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The diversity of uncharacterized antibiotic resistance genes can be predicted from known gene variants-but not always

Artikel i vetenskaplig tidskrift
Författare Johan Bengtsson-Palme
Publicerad i Microbiome
Volym 6
ISSN 2049-2618
Publiceringsår 2018
Publicerad vid CARe - Centrum för antibiotikaresistensforskning
Institutionen för biomedicin, avdelningen för infektionssjukdomar
Språk en
Länkar dx.doi.org/10.1186/s40168-018-0508-...
Ämnesord Antibiotic resistance, Diversity measurements, Gene diversity, Risk ranking, Microbial biodiversity, antimicrobial resistance, metagenomics reveals, risk-assessment, soil, bacteria, waste-water, environment, identification, resistomes, reservoir, database, Microbiology, ao a, 1984, scandinavian journal of statistics, v11, p265, iences, v369, ates of america, v106, p1374, ao a, 1992, journal of the american statistical association, v87, p210
Ämneskategorier Mikrobiologi inom det medicinska området

Sammanfattning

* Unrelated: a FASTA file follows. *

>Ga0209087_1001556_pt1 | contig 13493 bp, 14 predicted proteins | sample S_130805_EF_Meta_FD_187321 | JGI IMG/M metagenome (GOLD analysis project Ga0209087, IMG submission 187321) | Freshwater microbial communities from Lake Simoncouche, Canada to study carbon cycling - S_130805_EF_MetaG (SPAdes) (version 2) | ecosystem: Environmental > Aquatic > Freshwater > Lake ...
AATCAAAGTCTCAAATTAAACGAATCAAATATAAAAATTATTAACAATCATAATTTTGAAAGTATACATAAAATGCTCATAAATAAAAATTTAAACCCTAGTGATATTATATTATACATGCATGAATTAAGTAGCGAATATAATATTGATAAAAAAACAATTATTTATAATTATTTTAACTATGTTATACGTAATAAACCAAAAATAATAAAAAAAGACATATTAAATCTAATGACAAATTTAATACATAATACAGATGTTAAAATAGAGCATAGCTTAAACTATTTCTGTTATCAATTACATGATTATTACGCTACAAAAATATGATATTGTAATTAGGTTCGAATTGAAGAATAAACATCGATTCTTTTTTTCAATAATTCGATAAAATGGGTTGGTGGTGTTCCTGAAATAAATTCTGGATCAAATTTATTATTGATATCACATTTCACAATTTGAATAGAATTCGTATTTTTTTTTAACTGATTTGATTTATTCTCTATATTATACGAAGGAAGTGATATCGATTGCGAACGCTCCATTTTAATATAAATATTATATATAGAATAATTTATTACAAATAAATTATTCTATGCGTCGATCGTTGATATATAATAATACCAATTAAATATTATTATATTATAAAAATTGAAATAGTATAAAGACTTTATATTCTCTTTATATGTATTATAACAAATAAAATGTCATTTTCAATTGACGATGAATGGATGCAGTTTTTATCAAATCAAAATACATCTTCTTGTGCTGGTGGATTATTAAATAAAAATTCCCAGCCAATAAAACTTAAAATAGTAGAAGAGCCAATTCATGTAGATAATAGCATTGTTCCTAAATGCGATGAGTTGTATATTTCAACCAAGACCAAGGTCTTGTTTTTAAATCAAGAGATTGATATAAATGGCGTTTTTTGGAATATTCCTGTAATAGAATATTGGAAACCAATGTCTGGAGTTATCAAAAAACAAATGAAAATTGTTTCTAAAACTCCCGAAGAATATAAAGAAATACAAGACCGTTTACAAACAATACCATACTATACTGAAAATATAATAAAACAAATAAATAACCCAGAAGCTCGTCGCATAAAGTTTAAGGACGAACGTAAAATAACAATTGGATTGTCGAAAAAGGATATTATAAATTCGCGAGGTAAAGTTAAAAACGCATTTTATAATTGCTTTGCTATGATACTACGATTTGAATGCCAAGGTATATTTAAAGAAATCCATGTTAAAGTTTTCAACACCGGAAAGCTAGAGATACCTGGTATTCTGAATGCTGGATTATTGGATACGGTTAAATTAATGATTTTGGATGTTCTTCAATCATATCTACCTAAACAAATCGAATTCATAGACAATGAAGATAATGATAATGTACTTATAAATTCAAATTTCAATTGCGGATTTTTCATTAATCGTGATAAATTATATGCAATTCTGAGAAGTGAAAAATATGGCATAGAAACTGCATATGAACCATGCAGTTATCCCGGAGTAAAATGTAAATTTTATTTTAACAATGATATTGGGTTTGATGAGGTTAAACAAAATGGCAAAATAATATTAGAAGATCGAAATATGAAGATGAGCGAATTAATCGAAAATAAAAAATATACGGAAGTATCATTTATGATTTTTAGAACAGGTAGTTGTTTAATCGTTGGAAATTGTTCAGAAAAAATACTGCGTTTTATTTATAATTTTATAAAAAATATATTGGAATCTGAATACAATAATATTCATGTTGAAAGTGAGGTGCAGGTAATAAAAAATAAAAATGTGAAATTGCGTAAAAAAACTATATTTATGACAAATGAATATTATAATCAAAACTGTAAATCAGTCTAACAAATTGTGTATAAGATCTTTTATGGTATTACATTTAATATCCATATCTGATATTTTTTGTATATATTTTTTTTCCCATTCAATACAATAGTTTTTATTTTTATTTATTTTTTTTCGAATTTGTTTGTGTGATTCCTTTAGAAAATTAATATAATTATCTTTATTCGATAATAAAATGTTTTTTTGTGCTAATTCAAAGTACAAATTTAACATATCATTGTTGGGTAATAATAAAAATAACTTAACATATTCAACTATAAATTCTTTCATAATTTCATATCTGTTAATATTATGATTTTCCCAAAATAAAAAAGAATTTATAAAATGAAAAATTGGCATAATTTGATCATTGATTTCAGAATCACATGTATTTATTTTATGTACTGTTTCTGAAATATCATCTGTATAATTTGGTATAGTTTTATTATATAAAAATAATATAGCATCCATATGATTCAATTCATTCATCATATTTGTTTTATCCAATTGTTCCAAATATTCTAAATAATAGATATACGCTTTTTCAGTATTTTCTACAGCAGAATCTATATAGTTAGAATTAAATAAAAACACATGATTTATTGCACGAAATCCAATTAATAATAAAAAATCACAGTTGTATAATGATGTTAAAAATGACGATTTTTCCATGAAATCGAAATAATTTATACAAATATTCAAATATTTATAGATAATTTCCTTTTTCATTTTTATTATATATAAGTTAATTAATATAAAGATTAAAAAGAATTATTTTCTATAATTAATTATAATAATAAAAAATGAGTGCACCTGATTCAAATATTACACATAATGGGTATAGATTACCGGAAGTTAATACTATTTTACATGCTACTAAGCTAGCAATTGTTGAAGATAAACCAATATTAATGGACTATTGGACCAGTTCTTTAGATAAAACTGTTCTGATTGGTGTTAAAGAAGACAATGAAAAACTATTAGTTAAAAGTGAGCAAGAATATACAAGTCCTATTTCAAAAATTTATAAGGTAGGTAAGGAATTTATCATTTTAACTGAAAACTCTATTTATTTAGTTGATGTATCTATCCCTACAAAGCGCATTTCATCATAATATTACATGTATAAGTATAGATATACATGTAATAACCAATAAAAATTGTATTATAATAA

Background: Antibiotic resistance is considered one of the most urgent threats to modern healthcare, and the role of the environment in resistance development is increasingly recognized. It is often assumed that the abundance and diversity of known resistance genes are representative also for the non-characterized fraction of the resistome in a given environment, but this assumption has not been verified. In this study, this hypothesis is tested, using the resistance gene profiles of 1109 metagenomes from various environments. Results: This study shows that the diversity and abundance of known antibiotic resistance genes can generally predict the diversity and abundance of undescribed resistance genes. However, the extent of this predictability is dependent on the type of environment investigated. Furthermore, it is shown that carefully selected small sets of resistance genes can describe total resistance gene diversity remarkably well. Conclusions: The results of this study suggest that knowledge gained from large-scale quantifications of known resistance genes can be utilized as a proxy for unknown resistance factors. This is important for current and proposed monitoring efforts for environmental antibiotic resistance and has implications for the design of risk ranking strategies and the choices of measures and methods for describing resistance gene abundance and diversity in the environment.

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